Strange Loop

The Birth & Death of JavaScript

This talk traces JavaScript's impact on software development tools over forty years, from 1995 until 2035. Although the language is mostly dead today, it drove the largest transformation of mainstream development tools since the creation of Unix 65 years ago.

We'll examine some key moments in JavaScript's history: its accidental rise to popularity; asm.js, allowing arbitrary software to run at native speed in browsers; the language ecosystem that grew up around asm.js, displacing JavaScript itself; the replacement of traditional Unix terminals, shells, and editors with new, higher-level equivalents running against the DOM; and finally, the inversion of the browser-OS relationship, still ongoing.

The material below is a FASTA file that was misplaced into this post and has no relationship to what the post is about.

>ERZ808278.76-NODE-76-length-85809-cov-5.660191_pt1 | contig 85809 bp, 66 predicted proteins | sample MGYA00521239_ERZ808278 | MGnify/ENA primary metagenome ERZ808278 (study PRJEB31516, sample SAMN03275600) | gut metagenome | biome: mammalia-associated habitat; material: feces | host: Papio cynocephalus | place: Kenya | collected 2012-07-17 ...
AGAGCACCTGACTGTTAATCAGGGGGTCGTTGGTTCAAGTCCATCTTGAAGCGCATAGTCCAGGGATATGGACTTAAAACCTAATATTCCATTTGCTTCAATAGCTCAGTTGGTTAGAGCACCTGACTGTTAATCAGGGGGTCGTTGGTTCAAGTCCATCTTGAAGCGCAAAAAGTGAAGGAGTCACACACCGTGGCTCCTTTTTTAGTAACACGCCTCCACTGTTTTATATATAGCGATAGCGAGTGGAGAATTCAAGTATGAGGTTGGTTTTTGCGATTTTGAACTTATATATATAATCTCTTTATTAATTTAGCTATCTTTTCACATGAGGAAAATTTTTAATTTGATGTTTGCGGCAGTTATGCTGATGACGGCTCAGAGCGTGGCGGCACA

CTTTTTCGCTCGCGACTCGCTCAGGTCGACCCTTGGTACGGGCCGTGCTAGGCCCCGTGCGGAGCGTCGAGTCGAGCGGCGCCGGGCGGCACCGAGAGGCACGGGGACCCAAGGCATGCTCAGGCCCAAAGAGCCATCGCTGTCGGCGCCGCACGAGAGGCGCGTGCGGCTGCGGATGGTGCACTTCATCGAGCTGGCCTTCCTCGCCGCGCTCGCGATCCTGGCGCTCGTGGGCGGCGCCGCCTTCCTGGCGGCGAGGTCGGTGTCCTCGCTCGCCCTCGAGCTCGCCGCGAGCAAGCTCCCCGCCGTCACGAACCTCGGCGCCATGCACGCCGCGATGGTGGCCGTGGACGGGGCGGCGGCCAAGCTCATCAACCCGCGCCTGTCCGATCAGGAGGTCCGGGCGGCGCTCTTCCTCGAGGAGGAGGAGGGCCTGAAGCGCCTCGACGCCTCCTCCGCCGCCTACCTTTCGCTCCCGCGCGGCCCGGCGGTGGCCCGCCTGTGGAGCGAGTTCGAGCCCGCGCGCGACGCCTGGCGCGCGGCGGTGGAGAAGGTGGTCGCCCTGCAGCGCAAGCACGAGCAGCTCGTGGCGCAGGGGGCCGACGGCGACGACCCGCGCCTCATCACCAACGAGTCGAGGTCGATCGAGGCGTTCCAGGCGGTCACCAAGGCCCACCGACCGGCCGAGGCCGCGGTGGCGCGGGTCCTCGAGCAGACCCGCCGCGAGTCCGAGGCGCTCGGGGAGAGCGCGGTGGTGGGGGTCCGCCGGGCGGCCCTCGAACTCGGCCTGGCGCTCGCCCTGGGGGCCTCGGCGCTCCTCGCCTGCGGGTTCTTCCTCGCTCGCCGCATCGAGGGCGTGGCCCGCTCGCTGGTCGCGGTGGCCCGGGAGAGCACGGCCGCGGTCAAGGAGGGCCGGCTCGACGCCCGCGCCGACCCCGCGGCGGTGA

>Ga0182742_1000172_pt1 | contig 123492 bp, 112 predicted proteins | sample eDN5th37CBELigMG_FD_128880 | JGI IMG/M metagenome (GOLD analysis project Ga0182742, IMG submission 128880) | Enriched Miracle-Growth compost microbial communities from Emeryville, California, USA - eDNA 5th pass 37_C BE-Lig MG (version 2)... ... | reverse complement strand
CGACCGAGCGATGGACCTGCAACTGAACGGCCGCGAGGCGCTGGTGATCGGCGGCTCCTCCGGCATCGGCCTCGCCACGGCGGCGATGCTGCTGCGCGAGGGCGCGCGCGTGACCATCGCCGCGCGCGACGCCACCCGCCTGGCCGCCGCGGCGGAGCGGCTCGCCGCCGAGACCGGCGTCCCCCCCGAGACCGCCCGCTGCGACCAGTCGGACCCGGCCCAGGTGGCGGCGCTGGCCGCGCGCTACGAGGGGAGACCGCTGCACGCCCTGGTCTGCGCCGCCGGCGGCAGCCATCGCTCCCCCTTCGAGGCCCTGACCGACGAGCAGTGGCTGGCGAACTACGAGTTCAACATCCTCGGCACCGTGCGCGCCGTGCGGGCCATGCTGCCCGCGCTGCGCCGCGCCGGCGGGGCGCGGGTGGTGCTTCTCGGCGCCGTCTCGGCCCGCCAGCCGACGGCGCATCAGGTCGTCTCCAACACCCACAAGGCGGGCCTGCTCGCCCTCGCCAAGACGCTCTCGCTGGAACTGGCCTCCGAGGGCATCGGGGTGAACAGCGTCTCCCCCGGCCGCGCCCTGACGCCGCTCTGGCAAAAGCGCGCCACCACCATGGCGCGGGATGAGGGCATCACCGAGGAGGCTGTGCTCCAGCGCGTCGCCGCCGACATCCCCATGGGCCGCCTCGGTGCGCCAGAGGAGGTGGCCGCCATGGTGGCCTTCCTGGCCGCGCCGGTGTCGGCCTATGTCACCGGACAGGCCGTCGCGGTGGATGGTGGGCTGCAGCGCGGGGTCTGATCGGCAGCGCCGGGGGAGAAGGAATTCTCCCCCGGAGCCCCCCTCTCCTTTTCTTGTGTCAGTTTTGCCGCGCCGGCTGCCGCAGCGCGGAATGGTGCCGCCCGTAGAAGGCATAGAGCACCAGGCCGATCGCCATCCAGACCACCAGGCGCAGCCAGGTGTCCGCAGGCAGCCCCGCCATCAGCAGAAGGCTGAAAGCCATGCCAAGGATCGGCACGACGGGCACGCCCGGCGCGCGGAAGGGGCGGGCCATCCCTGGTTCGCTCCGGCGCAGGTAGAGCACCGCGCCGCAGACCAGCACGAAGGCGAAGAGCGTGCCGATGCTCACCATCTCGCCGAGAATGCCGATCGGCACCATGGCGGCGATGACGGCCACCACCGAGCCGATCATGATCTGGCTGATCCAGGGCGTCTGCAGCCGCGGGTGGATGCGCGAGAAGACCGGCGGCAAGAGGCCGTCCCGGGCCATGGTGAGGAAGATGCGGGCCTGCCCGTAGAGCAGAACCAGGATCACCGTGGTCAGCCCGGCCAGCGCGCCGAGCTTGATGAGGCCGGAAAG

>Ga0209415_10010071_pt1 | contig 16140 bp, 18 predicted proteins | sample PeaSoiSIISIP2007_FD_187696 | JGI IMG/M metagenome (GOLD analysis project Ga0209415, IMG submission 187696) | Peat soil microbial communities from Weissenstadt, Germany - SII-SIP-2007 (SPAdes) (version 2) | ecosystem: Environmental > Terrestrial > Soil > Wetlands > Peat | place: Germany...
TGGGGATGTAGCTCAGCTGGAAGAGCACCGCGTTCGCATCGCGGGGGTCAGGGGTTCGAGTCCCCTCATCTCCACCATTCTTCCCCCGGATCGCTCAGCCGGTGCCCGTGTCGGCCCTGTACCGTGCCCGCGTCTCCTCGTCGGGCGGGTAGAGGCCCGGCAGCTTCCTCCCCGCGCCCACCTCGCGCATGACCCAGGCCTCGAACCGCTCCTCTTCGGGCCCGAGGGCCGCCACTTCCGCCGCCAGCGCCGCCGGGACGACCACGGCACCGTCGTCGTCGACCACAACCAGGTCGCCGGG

This story is told by someone who was a fervent JavaScript detractor during its rise. It was easy to see the language's numerous and glaring shortcomings, but miss the path that it laid out.

Gary Bernhardt

Gary Bernhardt

Gary Bernhardt is a creator and destroyer of software compelled to understand both sides of heated software debates: Vim and Emacs; Python and Ruby; Git and Mercurial. He runs Destroy All Software, which publishes advanced screencasts for serious developers covering Unix, Ruby, OO design, and TDD.